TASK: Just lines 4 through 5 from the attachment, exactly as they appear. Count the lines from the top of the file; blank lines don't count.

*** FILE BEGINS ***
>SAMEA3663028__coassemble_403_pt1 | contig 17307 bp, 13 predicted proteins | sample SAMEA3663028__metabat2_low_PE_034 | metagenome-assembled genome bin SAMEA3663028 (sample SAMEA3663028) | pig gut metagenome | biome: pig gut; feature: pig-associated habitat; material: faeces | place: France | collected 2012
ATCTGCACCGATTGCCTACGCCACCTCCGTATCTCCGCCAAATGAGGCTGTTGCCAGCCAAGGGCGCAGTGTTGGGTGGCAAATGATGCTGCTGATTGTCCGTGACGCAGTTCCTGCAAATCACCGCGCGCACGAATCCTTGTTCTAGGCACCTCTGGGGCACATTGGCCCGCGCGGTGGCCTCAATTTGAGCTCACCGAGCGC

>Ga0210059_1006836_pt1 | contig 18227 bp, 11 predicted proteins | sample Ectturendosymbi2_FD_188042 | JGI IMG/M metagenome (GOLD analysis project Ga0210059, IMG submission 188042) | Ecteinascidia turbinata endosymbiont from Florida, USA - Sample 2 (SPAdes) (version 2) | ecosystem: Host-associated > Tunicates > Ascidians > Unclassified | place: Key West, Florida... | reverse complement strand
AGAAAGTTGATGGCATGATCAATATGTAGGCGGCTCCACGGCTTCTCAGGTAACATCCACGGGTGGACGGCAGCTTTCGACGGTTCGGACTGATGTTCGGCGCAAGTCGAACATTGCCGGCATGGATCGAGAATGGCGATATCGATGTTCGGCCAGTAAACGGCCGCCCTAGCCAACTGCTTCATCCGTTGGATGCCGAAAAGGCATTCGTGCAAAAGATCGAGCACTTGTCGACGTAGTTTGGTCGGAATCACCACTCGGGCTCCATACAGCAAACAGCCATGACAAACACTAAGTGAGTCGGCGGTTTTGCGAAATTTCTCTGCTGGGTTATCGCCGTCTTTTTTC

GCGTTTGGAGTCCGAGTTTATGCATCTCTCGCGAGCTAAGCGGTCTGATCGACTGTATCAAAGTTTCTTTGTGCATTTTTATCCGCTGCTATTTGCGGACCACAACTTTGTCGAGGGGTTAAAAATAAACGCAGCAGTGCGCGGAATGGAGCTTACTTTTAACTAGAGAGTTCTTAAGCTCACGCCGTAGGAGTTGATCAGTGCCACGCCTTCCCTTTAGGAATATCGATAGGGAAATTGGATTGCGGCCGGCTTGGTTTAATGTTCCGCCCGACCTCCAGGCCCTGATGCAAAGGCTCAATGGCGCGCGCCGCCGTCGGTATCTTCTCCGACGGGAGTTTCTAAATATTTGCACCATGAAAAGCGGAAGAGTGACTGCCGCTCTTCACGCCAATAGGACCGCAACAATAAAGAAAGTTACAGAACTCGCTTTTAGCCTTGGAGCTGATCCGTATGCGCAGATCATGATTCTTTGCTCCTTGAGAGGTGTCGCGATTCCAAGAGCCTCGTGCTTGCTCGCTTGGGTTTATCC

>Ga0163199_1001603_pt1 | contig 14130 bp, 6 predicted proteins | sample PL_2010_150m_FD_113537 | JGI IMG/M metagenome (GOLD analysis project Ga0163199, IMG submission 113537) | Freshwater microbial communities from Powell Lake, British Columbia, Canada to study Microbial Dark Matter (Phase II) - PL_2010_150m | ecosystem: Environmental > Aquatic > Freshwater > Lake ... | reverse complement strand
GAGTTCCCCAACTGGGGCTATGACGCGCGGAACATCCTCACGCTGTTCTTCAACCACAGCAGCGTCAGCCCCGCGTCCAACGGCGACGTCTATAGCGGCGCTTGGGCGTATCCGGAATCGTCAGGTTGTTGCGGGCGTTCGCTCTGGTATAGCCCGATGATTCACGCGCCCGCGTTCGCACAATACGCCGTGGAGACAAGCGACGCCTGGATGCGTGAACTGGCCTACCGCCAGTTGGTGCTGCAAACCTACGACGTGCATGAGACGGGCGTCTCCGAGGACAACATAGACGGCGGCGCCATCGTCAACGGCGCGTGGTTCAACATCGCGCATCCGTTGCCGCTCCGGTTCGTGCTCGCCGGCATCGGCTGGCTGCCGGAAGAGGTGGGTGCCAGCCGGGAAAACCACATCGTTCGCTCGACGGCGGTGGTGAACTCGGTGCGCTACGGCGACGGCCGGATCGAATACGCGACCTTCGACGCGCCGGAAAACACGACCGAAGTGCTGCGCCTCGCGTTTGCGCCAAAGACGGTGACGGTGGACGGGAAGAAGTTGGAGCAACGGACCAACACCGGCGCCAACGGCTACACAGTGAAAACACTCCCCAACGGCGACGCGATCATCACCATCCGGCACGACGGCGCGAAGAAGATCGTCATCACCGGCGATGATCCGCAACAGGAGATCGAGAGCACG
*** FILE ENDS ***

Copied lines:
AGAAAGTTGATGGCATGATCAATATGTAGGCGGCTCCACGGCTTCTCAGGTAACATCCACGGGTGGACGGCAGCTTTCGACGGTTCGGACTGATGTTCGGCGCAAGTCGAACATTGCCGGCATGGATCGAGAATGGCGATATCGATGTTCGGCCAGTAAACGGCCGCCCTAGCCAACTGCTTCATCCGTTGGATGCCGAAAAGGCATTCGTGCAAAAGATCGAGCACTTGTCGACGTAGTTTGGTCGGAATCACCACTCGGGCTCCATACAGCAAACAGCCATGACAAACACTAAGTGAGTCGGCGGTTTTGCGAAATTTCTCTGCTGGGTTATCGCCGTCTTTTTTC

GCGTTTGGAGTCCGAGTTTATGCATCTCTCGCGAGCTAAGCGGTCTGATCGACTGTATCAAAGTTTCTTTGTGCATTTTTATCCGCTGCTATTTGCGGACCACAACTTTGTCGAGGGGTTAAAAATAAACGCAGCAGTGCGCGGAATGGAGCTTACTTTTAACTAGAGAGTTCTTAAGCTCACGCCGTAGGAGTTGATCAGTGCCACGCCTTCCCTTTAGGAATATCGATAGGGAAATTGGATTGCGGCCGGCTTGGTTTAATGTTCCGCCCGACCTCCAGGCCCTGATGCAAAGGCTCAATGGCGCGCGCCGCCGTCGGTATCTTCTCCGACGGGAGTTTCTAAATATTTGCACCATGAAAAGCGGAAGAGTGACTGCCGCTCTTCACGCCAATAGGACCGCAACAATAAAGAAAGTTACAGAACTCGCTTTTAGCCTTGGAGCTGATCCGTATGCGCAGATCATGATTCTTTGCTCCTTGAGAGGTGTCGCGATTCCAAGAGCCTCGTGCTTGCTCGCTTGGGTTTATCC